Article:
Second period went much like the first, but smoother. This time I only demonstrated the use of the apparatus for Gay-Lussac’s law and had the groups choose a keeper of the Charles’s law tube to come up and receive direct instruction from me or Mr. CT. This worked much better and got the groups out there in the lab faster and doing things in a more consistent way. During the actual gathering of data, the class became deathly quiet. When the kids came back to their seats, Mr. CT made an announcement about proper graphing in a science class and gave a brief blurb about why we can measure volume of trapped air with just the length of the trapped air column. Later grading would show that this blurb would not stick with most of the students, unfortunately.
Third period had my first contest of wills with a student, so yay? Wanda wanted to sit in an absent student’s seat to be closer to Flora, and I asked her to move back. After a few seconds of protest, she obliged me, so I guess I won? It’s kind of odd to me for a student to listen to and do what I say simply because I am in the role of “Teacher.” Most of the time when I ask the students to do something, there’s a larger purpose behind it, what I’m asking them to do should(!) result in them learning something. Enforcing a seating chart is only me acting as lieutenant to Mr. CT and making my life a little easier. At the same time, what I should do if a student decided not to listen to me is the part of teaching that scares me the most, and the part I feel least prepared for. The most I can do is plan to avoid those situations as much as possible, but I’ve only ever had vague sketches on how to do that. The fact that a minor skirmish in this cropped up today and I won was exciting at the time, but I’m troubled by how arbitrary it was. The odd thing is I doubt it even made an impact in Wanda’s memories of that day.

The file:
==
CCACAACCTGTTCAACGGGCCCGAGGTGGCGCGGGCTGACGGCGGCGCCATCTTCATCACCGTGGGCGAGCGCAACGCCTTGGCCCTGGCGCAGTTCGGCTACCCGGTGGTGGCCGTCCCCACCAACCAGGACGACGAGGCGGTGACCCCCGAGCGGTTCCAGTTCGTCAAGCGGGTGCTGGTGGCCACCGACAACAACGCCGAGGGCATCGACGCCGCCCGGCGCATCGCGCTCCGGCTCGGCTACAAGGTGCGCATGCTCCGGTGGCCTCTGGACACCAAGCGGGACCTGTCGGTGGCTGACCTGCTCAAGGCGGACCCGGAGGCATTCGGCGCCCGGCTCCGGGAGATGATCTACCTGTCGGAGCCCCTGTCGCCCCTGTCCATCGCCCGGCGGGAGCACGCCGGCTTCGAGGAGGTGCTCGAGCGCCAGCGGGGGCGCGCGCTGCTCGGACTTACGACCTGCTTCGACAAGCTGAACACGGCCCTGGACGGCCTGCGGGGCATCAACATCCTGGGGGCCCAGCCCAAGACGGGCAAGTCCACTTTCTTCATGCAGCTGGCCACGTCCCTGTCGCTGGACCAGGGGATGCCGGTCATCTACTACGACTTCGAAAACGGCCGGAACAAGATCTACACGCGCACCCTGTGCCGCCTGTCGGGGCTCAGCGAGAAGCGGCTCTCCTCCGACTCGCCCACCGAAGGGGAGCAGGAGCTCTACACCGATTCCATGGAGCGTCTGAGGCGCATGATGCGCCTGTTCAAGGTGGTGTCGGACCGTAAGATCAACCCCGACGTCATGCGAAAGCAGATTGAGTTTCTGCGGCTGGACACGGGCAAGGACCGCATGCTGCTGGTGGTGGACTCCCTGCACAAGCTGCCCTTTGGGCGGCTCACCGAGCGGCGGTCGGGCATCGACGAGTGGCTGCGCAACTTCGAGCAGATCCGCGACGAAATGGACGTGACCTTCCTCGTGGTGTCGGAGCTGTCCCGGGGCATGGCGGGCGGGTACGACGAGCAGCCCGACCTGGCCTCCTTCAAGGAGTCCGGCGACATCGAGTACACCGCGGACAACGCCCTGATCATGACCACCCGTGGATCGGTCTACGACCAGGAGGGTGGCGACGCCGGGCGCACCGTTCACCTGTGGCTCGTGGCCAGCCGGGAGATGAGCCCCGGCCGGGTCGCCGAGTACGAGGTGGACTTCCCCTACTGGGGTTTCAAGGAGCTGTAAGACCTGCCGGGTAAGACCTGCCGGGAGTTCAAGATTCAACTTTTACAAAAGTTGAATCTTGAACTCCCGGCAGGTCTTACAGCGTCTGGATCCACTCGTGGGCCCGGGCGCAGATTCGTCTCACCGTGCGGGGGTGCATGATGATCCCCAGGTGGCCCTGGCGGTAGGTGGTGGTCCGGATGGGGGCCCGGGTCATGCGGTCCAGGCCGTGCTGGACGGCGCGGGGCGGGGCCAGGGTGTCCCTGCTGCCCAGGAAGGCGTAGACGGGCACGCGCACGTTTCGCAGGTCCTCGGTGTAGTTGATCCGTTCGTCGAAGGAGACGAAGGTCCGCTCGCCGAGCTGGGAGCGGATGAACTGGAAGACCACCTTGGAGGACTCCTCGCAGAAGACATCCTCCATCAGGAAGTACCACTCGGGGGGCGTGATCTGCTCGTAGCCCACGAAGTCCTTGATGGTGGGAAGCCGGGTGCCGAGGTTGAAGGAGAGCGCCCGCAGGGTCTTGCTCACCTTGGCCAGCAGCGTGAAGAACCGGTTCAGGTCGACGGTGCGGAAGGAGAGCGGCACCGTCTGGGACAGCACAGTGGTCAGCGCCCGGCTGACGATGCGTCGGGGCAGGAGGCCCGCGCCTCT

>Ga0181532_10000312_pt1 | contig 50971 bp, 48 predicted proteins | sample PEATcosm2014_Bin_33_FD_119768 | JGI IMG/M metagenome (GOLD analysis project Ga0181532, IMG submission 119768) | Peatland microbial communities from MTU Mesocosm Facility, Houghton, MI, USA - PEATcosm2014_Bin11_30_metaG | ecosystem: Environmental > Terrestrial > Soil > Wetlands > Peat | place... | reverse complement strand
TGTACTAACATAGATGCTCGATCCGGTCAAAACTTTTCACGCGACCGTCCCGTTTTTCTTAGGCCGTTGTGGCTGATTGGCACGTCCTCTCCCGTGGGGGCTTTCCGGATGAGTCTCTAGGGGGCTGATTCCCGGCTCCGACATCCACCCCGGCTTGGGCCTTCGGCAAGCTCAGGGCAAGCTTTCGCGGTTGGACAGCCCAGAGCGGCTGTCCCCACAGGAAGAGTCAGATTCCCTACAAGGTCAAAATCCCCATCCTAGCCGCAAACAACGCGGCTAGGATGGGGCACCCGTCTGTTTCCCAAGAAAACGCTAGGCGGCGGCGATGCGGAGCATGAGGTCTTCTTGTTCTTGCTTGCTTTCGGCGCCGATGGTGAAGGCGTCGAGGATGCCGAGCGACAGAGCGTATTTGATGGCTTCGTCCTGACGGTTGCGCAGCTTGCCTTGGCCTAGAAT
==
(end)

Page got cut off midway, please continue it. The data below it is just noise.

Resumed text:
The actual function of the class was similar to the second class. The structure of the pre-class instruction made the lab go very smoothly. This class was oddly inclined to split up the group into Charles’s law people and Gay-Lussac’s law people and move around the room independently, sharing data at the end.
This group was also more inclined to putting their hands in the hot and super cold buckets of water, so there’s that, too.
Mr. CT and I gave the same after-lab advice and answered questions like the previous sections.
Chem 2 – Today was an intro lab, having the students find their way around the laboratory. I got to be the lab TA and tell them to keep their goggles on while they were in lab. Nothing too special for the actual class.
There was something that I believe happened on this day, but I didn’t take notes on it so it could have been another day. It seems very Friday in retrospect, so here is a good place for it. Shawn, a girl who had had some sort of illness that caused her to miss much of AP chem, was now in Chem 2, since that was a one-semester course with college credit attached. I learned her name today by reminding her to put on her goggles during lab period. Later she stayed after class to talk about Kelvin, since she had learned about a Kelvin color scale in photography and wanted to know if/how they were related. I didn’t know off hand, but from talking to her it turned out to be related through the black body radiation experiments that had puzzled physicists in Lord Kelvin’s time. Her, myself and Mr. CT had a long conversation about that and the birth of quantum physics and accelerating expansion of the universe. It was the first time that kind of thing has happened to me in a high school setting, and it made me very happy.